Swimming pools pile-up losses in Pune, professional swimmers hit
Swimming pools were yet to recover from the losses of the 2020 lockdown and a fresh set of restrictions until April 30 have been put them in a state of limbo.
In the last 12 months since March 2020, pools were allowed for all for only two months in February and March 2021.
In the month of November, only sportspersons were allowed to train.
“The four months of February, March, April and May are important months for the business and in the rest of the eight months, financial management is done by the profit earned in four months,” said Narendra Acharekar, coach, Harmony Aquatic Club, Kothrud.
In Pune, there are around 60 swimming pools where professionals and non- professionals practice swimming. Maintenance along with the payment of staff and electric bills costs around ₹45,000 which is spent on pools every month.
“Even if the pool is not functional, you cannot skip maintenance. Every month the chemicals which are used to keep the water clean and swimming friendly costs around ₹25,000 need to be changed. We have somehow managed all this expenses for one year but if another long lockdown happens then it will put us in a big trouble because we cannot stop the payment of staff in lockdown as well,” said Acharekar.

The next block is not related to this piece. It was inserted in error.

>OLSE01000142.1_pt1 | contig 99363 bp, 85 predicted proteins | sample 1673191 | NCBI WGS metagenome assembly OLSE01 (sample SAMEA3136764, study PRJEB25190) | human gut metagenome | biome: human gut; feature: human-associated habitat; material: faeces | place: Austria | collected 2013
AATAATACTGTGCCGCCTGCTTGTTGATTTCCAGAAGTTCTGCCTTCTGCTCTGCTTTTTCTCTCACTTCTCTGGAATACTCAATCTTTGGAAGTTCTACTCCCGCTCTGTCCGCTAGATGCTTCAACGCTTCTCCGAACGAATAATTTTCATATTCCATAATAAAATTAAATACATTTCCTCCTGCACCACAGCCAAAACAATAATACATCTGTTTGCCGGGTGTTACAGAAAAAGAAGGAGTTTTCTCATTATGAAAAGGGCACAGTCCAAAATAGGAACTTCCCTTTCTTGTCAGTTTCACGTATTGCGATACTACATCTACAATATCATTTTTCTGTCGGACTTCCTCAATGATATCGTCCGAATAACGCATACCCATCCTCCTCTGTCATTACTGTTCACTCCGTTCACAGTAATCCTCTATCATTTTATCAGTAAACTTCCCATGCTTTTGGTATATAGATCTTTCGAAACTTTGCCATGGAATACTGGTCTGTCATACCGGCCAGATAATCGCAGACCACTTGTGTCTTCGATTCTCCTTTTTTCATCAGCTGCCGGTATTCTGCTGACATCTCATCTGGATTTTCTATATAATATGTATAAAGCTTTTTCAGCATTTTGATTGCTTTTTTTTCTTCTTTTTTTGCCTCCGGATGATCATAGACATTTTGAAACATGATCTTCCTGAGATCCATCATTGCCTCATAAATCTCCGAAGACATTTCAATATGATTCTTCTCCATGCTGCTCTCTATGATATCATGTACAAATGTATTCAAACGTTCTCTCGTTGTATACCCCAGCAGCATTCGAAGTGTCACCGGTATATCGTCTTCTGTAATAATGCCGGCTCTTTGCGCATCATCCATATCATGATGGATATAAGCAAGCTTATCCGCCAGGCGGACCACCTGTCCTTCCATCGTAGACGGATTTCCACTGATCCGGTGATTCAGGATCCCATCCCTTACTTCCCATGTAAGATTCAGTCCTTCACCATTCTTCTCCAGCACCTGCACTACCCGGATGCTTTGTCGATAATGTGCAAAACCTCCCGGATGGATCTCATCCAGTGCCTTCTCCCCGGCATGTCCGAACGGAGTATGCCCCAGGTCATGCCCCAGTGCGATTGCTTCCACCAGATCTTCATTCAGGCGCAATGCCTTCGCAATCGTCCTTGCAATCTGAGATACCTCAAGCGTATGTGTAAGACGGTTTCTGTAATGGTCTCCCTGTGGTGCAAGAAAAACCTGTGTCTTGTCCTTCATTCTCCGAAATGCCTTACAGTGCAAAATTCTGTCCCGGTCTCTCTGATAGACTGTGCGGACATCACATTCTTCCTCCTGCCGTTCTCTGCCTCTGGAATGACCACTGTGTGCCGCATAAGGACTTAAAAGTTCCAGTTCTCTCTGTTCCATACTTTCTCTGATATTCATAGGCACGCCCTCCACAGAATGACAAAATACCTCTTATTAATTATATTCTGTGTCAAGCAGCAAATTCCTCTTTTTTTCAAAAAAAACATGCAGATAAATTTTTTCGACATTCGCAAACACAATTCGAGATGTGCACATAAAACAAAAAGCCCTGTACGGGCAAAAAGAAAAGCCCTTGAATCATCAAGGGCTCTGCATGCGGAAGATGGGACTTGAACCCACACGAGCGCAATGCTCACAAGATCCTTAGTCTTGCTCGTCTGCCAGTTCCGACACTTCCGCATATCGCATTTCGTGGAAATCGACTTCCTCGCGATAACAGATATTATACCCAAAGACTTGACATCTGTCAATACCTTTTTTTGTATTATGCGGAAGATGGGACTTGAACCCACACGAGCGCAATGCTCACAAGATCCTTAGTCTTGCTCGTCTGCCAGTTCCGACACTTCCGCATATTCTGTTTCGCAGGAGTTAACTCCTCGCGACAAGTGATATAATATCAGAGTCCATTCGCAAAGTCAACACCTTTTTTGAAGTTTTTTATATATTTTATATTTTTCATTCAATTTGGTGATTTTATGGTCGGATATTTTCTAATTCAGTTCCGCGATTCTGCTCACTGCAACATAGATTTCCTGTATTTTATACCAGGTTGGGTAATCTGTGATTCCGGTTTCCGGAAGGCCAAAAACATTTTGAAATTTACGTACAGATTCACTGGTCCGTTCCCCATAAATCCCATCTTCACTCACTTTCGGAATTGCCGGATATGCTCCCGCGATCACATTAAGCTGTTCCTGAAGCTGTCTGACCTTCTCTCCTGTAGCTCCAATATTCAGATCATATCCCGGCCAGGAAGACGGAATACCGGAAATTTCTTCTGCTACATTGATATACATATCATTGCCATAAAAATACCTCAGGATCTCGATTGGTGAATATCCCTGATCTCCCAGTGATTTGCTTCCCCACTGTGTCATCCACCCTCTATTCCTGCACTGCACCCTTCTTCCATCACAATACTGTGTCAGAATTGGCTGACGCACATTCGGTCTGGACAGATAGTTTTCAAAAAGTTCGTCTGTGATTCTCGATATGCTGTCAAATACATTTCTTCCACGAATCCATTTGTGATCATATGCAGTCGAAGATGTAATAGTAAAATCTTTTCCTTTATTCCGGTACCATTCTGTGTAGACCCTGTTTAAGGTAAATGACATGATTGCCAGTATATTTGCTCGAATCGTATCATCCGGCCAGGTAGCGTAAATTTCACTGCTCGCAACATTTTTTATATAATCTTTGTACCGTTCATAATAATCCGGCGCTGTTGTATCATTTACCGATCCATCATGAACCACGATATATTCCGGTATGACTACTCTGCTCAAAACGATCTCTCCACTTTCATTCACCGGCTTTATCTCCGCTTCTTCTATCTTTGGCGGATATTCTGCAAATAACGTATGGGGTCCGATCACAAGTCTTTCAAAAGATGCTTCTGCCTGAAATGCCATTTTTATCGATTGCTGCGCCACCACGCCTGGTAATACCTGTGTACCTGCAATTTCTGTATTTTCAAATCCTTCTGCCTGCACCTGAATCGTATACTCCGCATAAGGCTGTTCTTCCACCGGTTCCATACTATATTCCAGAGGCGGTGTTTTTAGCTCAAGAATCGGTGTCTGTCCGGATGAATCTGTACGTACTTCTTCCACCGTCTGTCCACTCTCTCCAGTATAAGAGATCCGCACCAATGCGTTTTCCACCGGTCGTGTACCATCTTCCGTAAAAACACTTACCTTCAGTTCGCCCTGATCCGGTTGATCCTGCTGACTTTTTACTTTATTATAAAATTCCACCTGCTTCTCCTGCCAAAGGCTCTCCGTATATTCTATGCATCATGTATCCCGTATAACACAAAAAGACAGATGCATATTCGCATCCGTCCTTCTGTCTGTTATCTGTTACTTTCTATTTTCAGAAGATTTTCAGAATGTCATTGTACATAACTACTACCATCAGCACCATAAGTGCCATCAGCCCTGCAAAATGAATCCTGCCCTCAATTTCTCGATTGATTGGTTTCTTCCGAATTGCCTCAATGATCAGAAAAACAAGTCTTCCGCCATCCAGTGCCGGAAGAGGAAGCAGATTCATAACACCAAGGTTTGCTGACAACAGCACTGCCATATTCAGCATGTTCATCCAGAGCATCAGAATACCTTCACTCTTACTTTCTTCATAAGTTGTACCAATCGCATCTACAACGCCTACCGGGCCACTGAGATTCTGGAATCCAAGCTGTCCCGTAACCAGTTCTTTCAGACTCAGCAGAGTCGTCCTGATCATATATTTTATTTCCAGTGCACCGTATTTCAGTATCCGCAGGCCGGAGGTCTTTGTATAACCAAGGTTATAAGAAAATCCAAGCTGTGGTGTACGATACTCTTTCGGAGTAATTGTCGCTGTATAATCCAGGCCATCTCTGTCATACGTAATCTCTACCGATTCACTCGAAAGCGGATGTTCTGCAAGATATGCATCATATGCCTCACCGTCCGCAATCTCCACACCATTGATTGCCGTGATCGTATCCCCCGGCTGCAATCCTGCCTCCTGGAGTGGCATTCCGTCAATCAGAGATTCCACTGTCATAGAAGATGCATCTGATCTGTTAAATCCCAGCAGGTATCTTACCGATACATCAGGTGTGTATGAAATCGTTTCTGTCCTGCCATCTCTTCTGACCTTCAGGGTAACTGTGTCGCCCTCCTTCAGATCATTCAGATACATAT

Along with non-professional swimmers, professionals who have upcoming tournaments in the coming months will miss the pool practice due to lockdown.
“There are nationals in June and July and only physical exercise will not help swimmers from Pune so at least the government should allow competitive swimmers to train. It will help them a lot and some activity at pool will be also continued,” said Vinay Marathe, proprietor, Champion Aquatic Club, at Bal Gandharva.
Sadhvi Dhuri who won five gold medals and one silver at the Khelo India University Games in February 2020 said, “Not all the swimmers can go out of the city to train so professional swimmers’ practice should be allowed. Last one year was tough and staying away from the pool for so many days affected the performance.”
Lifeguards find it difficult to survive
Rakesh Bhagat who has worked as a lifeguard at Harmony Aquatic Club since 2009 fears a repeat of the 2020 lockdown.
“It was worse, I got married in February 2020 and the state was under lockdown from March. I thank Acharekar sir for taking care of my house rent and providing me with groceries. My livelihood can only come on track when pools will remain active. The current situation of helplessness invites suicidal thoughts to minds,” said Bhagat who is unable to find other jobs due to the Covid crisis.